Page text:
SYDNEY (Reuters) – Australia will direct more foreign aid to develop the sport of rugby league in the Pacific, officials say, bolstering a soft power offensive against China’s growing influence in the region. Australian Prime Minister Scott Morrison meets with young rugby league players in Suva, Fiji, January 18, 2019. AAP Image/Dan Himbrechts/via REUTERS The
SYDNEY (Reuters) – Australia will direct more foreign aid to develop the sport of rugby league in the Pacific, officials say, bolstering a soft power offensive against China’s growing influence in the region.
Australian Prime Minister Scott Morrison meets with young rugby league players in Suva, Fiji, January 18, 2019. AAP Image/Dan Himbrechts/via REUTERS
The plan, backed by Prime Minister Scott Morrison, aims to tap into a shared passion for the bruising game by funding more coaching clinics and exhibition matches on far-flung Pacific islands being wooed by China.
“The prime minister sees rugby league as a central component of his soft-power plan as China’s influence in the Pacific grows,” said a senior rugby league official who declined to be identified as he is not authorised to talk about the plan.
Declaring the Pacific “our patch”, Australia is stepping up its diplomatic and trade efforts in the region, uneasy at China’s bid for influence through infrastructure loans and its version of soft power – “ping pong” diplomacy.
China’s encouragement has helped table tennis, or ping-pong, gain a foothold in Papua New Guinea (PNG), but it is unlikely to challenge the island’s love affair with league rugby.
Such is the region’s passion for the game that when Australia played a friendly match in PNG in 2016, thousands of people lined the streets to catch a glimpse of the visitors.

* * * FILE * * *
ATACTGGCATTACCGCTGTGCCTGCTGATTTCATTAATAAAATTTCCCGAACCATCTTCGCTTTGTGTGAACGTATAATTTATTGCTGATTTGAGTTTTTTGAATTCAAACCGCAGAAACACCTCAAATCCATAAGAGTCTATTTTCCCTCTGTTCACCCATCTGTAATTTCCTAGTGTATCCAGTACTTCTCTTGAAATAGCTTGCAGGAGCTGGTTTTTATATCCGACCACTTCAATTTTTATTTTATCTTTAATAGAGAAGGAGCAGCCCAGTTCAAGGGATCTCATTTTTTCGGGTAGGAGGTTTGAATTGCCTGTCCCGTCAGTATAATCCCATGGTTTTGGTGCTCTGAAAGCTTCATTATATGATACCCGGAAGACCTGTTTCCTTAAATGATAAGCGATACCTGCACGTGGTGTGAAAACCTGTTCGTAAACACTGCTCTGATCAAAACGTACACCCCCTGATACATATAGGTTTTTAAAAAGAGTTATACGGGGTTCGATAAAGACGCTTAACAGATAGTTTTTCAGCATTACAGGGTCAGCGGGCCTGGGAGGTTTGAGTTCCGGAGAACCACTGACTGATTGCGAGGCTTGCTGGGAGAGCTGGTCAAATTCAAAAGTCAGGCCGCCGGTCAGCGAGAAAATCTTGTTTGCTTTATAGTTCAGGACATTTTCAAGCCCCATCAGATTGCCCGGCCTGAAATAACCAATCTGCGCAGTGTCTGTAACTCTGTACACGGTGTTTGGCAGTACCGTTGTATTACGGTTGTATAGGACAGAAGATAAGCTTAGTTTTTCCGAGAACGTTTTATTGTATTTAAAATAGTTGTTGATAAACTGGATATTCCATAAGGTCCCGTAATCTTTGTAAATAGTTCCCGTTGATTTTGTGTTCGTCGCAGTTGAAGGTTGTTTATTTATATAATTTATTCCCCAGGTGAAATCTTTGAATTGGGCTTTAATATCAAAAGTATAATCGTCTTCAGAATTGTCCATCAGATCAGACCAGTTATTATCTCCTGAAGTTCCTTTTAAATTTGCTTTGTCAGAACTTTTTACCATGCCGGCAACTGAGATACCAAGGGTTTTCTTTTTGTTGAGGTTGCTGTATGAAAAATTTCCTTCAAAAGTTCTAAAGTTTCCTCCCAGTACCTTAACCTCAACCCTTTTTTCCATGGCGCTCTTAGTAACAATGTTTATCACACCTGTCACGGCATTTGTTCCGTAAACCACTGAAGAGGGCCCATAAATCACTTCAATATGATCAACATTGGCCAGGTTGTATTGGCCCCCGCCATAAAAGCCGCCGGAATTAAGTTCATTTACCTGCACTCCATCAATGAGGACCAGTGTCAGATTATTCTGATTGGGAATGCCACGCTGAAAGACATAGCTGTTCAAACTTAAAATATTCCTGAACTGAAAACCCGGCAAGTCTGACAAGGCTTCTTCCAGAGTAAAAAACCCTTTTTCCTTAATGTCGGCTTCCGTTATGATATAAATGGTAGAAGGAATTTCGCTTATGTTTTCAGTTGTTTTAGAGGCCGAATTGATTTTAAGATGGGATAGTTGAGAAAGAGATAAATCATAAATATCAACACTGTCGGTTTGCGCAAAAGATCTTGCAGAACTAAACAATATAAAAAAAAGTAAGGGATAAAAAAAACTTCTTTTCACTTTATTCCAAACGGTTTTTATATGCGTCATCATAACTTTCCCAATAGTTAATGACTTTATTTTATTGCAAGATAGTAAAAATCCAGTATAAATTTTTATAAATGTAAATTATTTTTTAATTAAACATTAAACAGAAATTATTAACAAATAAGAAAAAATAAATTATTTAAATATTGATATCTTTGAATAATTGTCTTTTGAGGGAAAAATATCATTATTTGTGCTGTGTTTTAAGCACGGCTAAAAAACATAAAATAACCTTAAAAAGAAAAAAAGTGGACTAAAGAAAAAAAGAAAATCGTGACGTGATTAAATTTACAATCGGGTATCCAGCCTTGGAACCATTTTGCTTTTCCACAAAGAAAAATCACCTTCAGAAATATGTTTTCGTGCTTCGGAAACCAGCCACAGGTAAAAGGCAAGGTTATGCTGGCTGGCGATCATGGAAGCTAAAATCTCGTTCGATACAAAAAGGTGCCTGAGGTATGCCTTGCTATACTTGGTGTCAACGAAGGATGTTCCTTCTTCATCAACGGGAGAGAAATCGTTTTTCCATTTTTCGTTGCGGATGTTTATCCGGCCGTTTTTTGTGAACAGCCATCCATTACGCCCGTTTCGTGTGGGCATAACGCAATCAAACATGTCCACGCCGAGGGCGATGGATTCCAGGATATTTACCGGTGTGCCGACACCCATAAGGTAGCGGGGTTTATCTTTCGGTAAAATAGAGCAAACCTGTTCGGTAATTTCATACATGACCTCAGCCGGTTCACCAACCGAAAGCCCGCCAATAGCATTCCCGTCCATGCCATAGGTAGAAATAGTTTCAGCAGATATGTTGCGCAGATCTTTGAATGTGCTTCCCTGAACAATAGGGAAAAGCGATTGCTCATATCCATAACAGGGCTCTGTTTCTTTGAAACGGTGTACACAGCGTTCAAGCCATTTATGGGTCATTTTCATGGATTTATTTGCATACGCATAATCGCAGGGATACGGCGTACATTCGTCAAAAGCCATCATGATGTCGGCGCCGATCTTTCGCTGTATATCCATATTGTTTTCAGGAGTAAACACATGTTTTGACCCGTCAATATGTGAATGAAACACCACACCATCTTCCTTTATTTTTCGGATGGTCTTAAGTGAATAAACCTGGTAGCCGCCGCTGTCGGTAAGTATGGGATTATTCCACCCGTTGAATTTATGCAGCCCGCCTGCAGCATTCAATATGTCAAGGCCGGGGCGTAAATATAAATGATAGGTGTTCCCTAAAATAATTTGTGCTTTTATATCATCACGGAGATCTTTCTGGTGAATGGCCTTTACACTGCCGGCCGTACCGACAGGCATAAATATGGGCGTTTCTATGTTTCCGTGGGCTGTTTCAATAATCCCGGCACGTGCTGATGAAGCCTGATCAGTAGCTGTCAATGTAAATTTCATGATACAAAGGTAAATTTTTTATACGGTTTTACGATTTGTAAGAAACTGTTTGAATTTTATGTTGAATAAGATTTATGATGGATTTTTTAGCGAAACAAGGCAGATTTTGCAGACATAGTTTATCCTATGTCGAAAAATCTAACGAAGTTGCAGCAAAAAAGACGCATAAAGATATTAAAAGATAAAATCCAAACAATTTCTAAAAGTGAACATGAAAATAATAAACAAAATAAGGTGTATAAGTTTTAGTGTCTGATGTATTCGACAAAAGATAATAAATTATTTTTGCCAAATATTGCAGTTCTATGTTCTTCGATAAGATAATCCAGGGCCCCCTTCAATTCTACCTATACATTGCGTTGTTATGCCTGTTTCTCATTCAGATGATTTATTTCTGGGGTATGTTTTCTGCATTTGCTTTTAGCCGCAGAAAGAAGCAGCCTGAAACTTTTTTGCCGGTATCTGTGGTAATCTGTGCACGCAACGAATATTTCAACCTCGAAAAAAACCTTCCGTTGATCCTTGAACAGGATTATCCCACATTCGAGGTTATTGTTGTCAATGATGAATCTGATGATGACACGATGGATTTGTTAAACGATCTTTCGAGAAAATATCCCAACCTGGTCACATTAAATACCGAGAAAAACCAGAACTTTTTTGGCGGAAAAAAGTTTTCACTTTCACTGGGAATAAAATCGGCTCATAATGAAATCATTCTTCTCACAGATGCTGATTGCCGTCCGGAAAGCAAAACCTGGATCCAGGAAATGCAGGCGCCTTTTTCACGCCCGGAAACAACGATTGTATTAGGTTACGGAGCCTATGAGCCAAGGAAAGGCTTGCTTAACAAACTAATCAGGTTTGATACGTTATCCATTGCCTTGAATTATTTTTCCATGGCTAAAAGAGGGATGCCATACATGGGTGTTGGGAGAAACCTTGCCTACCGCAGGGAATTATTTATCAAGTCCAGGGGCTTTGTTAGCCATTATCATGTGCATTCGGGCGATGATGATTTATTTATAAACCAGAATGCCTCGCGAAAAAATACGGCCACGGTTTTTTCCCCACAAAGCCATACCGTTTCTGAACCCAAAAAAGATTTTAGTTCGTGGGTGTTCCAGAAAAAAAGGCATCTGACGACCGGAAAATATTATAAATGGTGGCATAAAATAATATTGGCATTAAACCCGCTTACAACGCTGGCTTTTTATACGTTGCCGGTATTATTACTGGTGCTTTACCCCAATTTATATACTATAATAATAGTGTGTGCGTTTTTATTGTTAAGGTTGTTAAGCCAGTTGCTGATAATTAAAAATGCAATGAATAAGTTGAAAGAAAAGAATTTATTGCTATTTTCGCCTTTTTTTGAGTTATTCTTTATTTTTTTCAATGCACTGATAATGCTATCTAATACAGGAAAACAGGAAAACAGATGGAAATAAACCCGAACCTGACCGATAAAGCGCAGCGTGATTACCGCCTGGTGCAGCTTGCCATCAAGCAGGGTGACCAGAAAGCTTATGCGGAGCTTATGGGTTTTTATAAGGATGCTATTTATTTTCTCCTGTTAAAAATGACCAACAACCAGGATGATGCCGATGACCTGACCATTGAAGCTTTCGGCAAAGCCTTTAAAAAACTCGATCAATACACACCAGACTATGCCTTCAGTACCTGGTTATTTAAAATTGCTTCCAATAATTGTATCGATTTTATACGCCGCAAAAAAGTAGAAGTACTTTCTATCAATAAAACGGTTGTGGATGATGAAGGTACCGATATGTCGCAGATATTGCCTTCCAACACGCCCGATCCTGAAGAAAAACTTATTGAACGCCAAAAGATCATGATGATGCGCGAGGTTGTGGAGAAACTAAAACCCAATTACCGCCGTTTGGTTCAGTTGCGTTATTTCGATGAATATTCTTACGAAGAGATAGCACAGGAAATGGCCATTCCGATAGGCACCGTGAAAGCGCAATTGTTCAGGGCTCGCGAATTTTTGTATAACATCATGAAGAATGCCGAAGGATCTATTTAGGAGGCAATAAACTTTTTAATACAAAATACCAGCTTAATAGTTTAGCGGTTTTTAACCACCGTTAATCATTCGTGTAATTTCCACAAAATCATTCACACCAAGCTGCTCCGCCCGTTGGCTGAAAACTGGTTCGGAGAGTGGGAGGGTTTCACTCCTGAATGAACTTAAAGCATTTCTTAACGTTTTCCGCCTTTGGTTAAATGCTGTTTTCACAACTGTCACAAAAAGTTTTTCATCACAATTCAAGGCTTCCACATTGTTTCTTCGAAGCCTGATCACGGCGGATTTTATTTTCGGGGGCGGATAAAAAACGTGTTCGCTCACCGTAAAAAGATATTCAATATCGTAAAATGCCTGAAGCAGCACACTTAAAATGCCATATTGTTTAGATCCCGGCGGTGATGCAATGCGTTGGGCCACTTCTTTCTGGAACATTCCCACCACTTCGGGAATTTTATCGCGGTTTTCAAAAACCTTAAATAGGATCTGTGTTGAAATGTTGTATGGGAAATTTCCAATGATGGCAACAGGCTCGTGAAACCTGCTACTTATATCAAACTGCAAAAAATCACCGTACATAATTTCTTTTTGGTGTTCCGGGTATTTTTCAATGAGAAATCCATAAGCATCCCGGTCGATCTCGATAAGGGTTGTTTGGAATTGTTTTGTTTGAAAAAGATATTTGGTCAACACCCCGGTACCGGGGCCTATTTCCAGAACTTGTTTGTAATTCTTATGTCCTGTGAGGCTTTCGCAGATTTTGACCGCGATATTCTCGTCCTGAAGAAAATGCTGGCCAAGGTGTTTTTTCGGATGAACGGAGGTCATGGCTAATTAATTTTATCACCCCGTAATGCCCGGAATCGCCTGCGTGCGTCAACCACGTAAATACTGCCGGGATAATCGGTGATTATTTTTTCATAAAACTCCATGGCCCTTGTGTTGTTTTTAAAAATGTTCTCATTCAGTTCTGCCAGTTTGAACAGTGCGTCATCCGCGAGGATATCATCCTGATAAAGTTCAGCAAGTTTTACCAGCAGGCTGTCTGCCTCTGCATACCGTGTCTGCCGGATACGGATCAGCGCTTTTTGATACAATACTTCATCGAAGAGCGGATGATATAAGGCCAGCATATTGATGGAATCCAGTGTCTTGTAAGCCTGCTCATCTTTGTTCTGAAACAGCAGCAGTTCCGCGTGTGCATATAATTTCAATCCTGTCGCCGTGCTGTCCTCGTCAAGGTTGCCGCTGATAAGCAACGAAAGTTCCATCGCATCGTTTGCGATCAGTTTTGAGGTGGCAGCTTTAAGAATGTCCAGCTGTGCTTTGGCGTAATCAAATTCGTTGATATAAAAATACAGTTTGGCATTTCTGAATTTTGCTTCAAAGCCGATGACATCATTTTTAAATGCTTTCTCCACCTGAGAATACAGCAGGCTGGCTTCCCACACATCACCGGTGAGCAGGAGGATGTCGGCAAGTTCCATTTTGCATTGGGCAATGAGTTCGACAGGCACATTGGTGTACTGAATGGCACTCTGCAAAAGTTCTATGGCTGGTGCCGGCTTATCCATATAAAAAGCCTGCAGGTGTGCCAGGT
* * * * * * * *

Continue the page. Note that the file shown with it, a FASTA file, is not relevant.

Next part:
League-obsessed fans also follow their players in Australia, where athletes of Pacific island or Maori descent made up 44 percent of National Rugby League (NRL) rosters in 2017.
Australia’s Pacific Outreach Programme, which includes schemes developed along with the NRL, will expand to include smaller but strategically important islands, officials said.
“Together with the government we have plans to expand into the Cook Islands, Niue and Vanuatu,” said Frank Puletua, senior manager of international strategy at the NRL.
The three island nations have signed up to China’s Belt and Road Initiative, which promotes expanding land and sea links between Asia, Africa and Europe, with billions of dollars for infrastructure development.
The NRL already runs programmes in Papua New Guinea, Fiji, Tonga and Samoa, all of which have joined Belt and Road.
In response to China’s investment push, Australia has promised Pacific neighbours up to A$3 billion ($2.16 billion) in cheap infrastructure loans and grants, but the new fund is not expected to be operational until July.
Unable to match China’s deeper pockets and its willingness to fund projects that Australia will not – such as a new road in PNG – Australia has dialled up a playbook that promotes its cultural ties with the region.
It expanded a Pacific jobs scheme that allows men and women from several island nations to work in Australia.
Morrison, on a tour of the Pacific, also promised to relax curbs on imports of Kava – a mildly intoxicating brew that is deeply embedded in the social fabric of Pacific islanders.
During a trip to Fiji, Morrison said his government would pay the travel costs for a Fijian rugby league team to compete in the second tier of Australia’s national competition, joining a team from PNG that has competed since 2013.
The NRL also plans a series of pre-season games in the Pacific region.
“One thing we have greatly in common is our passion for sport,” Morrison said in Fiji’s capital Suva.
“Our shared passion has a practical element to the relationship between our countries.”
Reporting by Colin Packham; Editing by Darren Schuettler